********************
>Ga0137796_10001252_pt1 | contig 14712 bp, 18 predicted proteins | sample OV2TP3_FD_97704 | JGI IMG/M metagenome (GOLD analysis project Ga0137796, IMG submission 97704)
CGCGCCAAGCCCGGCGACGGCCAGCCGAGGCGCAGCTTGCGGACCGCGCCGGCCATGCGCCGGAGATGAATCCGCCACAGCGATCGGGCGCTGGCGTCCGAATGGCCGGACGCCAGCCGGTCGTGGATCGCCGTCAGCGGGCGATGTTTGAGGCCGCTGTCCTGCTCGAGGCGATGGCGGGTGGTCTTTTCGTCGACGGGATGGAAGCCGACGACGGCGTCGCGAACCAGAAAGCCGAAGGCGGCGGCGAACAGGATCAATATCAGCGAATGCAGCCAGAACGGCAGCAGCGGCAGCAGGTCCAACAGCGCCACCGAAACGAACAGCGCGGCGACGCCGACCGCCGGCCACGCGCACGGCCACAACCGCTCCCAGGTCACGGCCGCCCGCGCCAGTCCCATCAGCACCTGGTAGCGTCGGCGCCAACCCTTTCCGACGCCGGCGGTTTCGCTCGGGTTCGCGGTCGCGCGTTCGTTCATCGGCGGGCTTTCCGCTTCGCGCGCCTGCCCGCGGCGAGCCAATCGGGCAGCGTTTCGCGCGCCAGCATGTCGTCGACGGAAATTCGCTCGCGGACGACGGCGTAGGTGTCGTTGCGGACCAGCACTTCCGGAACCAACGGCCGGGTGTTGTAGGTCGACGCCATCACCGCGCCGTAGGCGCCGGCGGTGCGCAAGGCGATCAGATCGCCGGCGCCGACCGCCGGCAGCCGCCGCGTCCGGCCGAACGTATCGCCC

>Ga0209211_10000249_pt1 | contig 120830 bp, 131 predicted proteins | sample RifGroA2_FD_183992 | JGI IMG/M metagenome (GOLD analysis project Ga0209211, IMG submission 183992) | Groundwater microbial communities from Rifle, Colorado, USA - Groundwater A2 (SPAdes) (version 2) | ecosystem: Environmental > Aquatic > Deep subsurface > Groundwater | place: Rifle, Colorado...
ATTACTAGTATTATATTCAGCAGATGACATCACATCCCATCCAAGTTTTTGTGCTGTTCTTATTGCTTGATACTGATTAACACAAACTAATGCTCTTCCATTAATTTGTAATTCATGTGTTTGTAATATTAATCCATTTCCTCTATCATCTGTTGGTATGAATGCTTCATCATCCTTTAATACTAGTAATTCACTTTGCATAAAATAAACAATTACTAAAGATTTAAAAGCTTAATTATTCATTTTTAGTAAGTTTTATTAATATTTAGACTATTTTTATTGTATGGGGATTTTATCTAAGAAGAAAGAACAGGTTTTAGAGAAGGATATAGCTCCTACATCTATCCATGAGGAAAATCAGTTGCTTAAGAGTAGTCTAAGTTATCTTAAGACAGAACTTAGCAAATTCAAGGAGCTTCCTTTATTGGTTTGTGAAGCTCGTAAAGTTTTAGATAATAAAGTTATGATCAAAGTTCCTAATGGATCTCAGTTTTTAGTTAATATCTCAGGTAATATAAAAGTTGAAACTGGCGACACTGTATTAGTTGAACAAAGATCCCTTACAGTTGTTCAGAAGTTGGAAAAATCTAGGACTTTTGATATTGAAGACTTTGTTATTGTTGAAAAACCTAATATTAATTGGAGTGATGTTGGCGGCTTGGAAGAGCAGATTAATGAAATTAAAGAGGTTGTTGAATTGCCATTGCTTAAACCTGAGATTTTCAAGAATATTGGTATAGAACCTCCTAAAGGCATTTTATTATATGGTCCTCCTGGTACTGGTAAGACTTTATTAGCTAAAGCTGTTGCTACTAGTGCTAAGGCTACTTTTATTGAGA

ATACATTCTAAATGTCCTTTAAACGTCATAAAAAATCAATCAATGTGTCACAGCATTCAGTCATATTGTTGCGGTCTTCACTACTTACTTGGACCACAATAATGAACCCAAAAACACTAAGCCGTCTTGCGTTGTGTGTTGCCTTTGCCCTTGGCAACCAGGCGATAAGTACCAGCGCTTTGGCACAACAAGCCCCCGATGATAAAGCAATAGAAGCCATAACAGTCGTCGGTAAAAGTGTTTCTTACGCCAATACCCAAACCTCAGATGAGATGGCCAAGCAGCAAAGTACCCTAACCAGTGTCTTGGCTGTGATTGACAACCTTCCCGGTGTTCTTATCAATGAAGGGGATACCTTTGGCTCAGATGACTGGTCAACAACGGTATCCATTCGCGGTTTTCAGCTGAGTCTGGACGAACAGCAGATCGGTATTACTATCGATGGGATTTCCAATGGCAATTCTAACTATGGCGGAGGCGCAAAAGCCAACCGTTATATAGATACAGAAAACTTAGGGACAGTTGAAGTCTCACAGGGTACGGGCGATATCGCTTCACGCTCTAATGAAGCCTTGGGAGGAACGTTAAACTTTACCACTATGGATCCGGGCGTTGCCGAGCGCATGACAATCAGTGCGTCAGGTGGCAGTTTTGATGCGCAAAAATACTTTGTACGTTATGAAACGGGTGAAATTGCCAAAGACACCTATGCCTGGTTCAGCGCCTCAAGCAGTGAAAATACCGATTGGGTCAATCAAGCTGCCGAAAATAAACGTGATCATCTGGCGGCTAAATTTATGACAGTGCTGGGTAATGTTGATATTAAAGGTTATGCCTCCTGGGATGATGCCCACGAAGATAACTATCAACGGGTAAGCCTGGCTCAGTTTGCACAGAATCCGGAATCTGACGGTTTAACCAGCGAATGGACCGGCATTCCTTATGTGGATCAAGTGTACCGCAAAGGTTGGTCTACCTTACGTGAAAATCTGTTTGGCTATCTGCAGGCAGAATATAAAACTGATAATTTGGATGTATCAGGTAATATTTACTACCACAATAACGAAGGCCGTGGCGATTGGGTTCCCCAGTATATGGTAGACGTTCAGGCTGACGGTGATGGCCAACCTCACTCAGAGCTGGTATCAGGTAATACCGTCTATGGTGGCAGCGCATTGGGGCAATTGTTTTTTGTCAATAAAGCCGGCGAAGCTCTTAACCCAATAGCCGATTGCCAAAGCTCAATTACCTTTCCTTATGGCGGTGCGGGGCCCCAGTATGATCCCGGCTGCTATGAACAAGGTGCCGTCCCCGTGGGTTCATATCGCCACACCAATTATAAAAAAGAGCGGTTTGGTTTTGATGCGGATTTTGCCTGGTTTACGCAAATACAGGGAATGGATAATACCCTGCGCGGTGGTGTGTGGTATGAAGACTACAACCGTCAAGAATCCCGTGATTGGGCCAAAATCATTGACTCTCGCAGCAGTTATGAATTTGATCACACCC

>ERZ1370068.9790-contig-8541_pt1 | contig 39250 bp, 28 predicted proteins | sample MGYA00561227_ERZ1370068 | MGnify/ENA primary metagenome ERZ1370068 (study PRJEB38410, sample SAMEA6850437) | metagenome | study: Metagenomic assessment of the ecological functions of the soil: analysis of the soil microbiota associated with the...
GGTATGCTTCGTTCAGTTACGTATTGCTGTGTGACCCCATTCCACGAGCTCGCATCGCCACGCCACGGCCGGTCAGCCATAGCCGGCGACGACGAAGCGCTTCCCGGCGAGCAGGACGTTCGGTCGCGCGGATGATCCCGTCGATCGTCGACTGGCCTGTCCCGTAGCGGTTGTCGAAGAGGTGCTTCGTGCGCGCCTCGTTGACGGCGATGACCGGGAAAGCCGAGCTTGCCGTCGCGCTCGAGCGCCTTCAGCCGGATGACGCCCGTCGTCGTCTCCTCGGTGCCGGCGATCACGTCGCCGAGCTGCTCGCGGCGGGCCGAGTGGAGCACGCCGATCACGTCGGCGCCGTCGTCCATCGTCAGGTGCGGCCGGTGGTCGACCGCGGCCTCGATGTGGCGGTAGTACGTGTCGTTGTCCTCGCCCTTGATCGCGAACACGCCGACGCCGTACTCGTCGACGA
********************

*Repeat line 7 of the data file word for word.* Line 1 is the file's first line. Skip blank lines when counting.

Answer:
GGTATGCTTCGTTCAGTTACGTATTGCTGTGTGACCCCATTCCACGAGCTCGCATCGCCACGCCACGGCCGGTCAGCCATAGCCGGCGACGACGAAGCGCTTCCCGGCGAGCAGGACGTTCGGTCGCGCGGATGATCCCGTCGATCGTCGACTGGCCTGTCCCGTAGCGGTTGTCGAAGAGGTGCTTCGTGCGCGCCTCGTTGACGGCGATGACCGGGAAAGCCGAGCTTGCCGTCGCGCTCGAGCGCCTTCAGCCGGATGACGCCCGTCGTCGTCTCCTCGGTGCCGGCGATCACGTCGCCGAGCTGCTCGCGGCGGGCCGAGTGGAGCACGCCGATCACGTCGGCGCCGTCGTCCATCGTCAGGTGCGGCCGGTGGTCGACCGCGGCCTCGATGTGGCGGTAGTACGTGTCGTTGTCCTCGCCCTTGATCGCGAACACGCCGACGCCGTACTCGTCGACGA